Hydrogen production technology by electric power-Lithium - Ion Battery Equipment

Hydrogen production technology by electric power decomposition of water -Lithium - Ion Battery Equipment

Scientists at Stanford University in California have demonstrated a new water electrolysis device that can produce hydrogen from brine. Although it is a mature technology to use electricity to decompose water to produce hydrogen, its commercial application has begun to appear in various markets. Most electrolytic cells need purified water to operate, and system components are rapidly degraded in the presence of salt.

If technology is expanded to represent an important part of our energy structure, it may bring heavy pressure on water resources. According to researchers at Stanford University, the amount of hydrogen gas required for scenes of fuel cars and power cities cannot be produced with pure water, but if all water in seawater is available, this problem can be solved. "Seawater is the most abundant aqueous electrolyte material on the earth," wrote the abstract of the research paper. "But its implementation in the water decomposition process has brought many challenges, especially for the anodic reaction."

The key to the system demonstrated at Stanford University is a new type of anode, which prevents salt corrosion through a negatively charged layer. The researchers explained that the anode consists of a nickel foam core, which transmits electric energy from the power supply. The nickel iron hydride on the top of the nickel hydroxide nickel hydroxide layer initiates the electrolysis process, while nickel sulfide generates negative charges during the electrolysis process. During the process, protect the core material from the chloride in the brine. The researchers interpreted this concept as similar to the concept that the negative ends of two magnets repel each other.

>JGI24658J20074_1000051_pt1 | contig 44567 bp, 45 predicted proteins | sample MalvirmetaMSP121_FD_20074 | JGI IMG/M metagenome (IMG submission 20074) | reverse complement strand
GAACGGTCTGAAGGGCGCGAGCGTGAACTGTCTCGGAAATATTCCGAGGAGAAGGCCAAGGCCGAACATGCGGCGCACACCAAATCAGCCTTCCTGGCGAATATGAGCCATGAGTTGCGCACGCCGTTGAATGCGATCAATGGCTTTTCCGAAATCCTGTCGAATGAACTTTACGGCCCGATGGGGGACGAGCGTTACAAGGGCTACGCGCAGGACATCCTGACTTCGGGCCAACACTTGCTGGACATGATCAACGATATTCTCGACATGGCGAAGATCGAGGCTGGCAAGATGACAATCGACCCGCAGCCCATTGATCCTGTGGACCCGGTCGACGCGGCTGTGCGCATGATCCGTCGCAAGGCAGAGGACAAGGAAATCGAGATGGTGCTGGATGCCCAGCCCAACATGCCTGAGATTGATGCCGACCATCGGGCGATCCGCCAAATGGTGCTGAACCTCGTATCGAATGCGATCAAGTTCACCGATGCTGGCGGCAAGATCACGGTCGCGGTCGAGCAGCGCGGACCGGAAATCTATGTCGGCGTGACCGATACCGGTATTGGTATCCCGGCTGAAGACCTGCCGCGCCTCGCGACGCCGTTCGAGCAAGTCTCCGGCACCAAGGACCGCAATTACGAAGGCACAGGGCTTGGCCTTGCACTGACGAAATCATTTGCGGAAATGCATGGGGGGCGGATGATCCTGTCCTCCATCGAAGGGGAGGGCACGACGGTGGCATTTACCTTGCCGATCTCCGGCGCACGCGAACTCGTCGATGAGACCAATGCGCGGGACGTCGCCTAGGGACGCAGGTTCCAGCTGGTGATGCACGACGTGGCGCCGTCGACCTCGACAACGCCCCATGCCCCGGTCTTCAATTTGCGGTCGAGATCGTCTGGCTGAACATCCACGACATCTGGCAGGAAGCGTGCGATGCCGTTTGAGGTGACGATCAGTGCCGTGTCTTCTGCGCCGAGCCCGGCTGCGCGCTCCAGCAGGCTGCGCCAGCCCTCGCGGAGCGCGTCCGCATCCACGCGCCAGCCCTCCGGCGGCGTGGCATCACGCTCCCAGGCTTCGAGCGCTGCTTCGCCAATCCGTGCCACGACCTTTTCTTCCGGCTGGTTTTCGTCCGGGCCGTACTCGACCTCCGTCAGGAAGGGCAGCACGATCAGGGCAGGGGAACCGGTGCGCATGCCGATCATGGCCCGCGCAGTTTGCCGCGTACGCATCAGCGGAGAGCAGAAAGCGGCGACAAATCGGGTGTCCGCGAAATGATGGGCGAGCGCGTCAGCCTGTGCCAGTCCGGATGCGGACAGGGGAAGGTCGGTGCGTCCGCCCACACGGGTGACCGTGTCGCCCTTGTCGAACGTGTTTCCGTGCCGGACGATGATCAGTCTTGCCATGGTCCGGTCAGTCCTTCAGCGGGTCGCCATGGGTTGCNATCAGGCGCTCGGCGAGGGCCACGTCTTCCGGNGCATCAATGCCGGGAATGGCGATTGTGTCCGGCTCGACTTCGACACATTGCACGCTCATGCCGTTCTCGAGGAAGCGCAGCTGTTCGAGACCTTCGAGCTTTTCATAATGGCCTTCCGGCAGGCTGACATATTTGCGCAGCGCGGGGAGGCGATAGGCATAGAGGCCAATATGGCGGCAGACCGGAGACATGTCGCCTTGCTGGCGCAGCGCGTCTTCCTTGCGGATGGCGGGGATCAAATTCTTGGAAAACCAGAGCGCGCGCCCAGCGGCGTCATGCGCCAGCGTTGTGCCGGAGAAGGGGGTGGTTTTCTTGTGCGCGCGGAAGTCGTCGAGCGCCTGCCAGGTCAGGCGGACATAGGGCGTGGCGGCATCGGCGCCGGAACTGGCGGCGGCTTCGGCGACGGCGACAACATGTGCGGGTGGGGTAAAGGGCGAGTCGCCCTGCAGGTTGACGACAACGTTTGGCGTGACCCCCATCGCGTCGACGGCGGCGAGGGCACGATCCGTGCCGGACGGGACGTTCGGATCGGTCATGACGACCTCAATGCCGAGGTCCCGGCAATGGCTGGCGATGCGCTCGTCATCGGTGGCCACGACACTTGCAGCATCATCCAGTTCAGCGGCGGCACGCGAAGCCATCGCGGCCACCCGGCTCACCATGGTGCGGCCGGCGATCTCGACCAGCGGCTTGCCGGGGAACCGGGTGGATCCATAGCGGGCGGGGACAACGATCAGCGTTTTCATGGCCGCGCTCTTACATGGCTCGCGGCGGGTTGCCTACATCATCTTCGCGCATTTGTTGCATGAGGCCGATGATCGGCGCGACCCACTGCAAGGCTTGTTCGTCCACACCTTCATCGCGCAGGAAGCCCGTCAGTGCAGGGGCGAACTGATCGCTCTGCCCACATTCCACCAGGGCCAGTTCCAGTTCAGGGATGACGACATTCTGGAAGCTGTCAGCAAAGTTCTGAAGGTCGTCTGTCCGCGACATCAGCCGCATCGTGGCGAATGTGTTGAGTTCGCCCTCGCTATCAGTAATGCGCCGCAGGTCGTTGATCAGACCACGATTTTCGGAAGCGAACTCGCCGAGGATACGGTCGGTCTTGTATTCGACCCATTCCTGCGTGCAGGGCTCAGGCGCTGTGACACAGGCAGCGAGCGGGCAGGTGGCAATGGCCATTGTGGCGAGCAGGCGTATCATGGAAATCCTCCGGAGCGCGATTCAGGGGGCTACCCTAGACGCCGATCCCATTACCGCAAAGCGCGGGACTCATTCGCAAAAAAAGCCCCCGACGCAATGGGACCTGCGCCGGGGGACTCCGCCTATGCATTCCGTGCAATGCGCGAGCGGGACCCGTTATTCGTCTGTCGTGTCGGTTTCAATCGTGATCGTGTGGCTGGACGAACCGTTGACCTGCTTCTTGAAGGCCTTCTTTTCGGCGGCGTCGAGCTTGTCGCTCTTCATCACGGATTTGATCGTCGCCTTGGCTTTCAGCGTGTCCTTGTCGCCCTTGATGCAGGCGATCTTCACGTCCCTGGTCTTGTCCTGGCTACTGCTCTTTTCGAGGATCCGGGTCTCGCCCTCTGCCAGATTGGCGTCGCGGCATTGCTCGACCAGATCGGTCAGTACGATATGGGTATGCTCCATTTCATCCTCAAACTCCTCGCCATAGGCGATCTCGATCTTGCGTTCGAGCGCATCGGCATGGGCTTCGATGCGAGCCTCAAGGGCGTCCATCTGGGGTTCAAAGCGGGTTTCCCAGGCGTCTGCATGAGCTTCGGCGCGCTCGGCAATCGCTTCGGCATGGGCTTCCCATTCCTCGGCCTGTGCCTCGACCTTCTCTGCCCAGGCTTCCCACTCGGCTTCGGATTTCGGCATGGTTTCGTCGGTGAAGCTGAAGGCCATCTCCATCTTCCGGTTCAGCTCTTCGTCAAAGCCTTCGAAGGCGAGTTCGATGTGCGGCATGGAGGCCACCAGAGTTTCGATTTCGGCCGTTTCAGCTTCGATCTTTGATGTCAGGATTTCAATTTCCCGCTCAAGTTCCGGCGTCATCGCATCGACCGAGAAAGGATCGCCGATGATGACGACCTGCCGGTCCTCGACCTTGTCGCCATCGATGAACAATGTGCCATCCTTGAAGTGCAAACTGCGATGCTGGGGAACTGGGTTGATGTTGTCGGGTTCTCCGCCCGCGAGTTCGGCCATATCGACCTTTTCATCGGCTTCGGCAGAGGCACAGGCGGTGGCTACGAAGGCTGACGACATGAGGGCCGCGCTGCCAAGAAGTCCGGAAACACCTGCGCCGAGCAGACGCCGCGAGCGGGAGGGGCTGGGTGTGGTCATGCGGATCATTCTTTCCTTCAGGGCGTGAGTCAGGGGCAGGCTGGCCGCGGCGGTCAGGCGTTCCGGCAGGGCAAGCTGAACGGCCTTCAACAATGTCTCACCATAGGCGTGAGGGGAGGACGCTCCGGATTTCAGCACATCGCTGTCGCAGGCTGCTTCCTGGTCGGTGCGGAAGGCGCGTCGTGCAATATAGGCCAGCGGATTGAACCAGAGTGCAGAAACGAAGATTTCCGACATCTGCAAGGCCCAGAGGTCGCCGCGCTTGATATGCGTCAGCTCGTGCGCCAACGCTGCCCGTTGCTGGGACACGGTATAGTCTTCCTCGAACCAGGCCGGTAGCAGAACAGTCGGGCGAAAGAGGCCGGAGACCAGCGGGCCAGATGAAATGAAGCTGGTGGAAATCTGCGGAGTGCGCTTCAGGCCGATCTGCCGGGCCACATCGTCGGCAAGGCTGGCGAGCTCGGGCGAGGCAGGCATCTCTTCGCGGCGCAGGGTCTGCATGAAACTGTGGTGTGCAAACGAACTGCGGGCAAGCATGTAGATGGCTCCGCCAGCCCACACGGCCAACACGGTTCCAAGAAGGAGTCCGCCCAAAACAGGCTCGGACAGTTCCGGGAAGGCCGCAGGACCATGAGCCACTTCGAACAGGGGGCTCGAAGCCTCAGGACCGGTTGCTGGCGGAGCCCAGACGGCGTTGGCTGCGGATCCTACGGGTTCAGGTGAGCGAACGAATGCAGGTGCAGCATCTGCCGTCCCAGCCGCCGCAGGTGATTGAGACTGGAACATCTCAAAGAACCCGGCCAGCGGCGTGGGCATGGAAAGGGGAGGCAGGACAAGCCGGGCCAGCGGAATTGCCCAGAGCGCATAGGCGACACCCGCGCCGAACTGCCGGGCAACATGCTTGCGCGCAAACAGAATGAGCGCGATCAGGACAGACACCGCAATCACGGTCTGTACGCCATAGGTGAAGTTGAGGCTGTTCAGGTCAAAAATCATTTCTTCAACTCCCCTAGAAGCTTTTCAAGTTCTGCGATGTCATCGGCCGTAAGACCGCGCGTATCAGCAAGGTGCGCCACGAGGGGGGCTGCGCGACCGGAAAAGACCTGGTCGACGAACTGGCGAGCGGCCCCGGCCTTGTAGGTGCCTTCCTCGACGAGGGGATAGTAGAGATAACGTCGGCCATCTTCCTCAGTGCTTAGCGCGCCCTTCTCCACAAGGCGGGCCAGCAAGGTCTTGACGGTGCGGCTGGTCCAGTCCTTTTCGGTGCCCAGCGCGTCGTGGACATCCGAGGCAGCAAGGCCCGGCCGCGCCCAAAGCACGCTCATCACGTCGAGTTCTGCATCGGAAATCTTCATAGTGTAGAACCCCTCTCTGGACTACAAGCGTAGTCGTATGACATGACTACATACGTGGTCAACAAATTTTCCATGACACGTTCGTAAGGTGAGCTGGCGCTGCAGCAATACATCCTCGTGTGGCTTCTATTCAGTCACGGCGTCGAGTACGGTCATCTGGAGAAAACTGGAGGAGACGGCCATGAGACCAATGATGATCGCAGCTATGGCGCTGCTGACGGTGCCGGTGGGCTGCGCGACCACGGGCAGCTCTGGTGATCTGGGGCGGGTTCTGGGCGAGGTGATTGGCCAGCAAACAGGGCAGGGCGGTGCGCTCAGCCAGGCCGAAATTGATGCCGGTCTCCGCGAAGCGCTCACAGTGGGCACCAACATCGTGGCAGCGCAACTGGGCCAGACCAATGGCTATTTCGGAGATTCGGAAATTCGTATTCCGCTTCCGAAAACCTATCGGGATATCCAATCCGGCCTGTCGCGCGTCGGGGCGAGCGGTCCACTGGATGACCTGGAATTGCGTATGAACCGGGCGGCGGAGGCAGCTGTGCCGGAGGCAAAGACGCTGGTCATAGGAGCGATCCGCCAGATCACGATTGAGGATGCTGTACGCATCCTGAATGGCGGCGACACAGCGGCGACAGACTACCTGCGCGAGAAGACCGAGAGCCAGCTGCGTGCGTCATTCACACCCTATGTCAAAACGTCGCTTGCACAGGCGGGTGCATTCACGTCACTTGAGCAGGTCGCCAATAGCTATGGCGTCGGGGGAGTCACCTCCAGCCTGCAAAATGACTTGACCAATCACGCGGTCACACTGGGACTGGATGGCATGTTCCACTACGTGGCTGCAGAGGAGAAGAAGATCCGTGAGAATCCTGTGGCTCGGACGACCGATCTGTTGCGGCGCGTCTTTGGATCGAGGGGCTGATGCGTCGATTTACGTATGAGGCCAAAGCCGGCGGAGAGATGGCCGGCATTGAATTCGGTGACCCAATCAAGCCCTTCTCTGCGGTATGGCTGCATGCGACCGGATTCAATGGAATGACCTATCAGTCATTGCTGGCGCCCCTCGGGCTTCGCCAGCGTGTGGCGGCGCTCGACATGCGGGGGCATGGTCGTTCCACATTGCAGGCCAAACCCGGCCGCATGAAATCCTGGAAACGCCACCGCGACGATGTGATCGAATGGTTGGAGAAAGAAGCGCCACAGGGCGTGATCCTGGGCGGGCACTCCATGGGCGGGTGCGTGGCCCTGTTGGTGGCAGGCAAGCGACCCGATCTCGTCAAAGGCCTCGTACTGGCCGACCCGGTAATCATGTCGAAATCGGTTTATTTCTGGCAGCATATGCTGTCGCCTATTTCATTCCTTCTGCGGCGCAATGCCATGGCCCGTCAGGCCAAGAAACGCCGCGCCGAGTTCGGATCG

A solar driven experiment was carried out by Ji, as described in the paper. The high degree of sea water continued to split into hydrogen and oxygen fuel, which was published in the journal collection of the National Academy of Sciences in the United States. The solar powered demonstration machine used to produce hydrogen and oxygen from seawater collected from the San Francisco Bay. The electrolytic cell operates continuously for more than 1000 hours under the current density of 400mA/cm2 and voltage of 2.12, and there is no obvious corrosion.(Lithium - Ion Battery Equipment)

The researchers pointed out that if there is no coating, the anode will usually fall apart after less than 12 hours of operation... The entire electrode will collapse into pieces, but with this layer, it can last for more than 1000 hours, "said Michael Kenny, the first author of the paper." What is impressive about this research is that we can work at the same current as that used in today's industry. "



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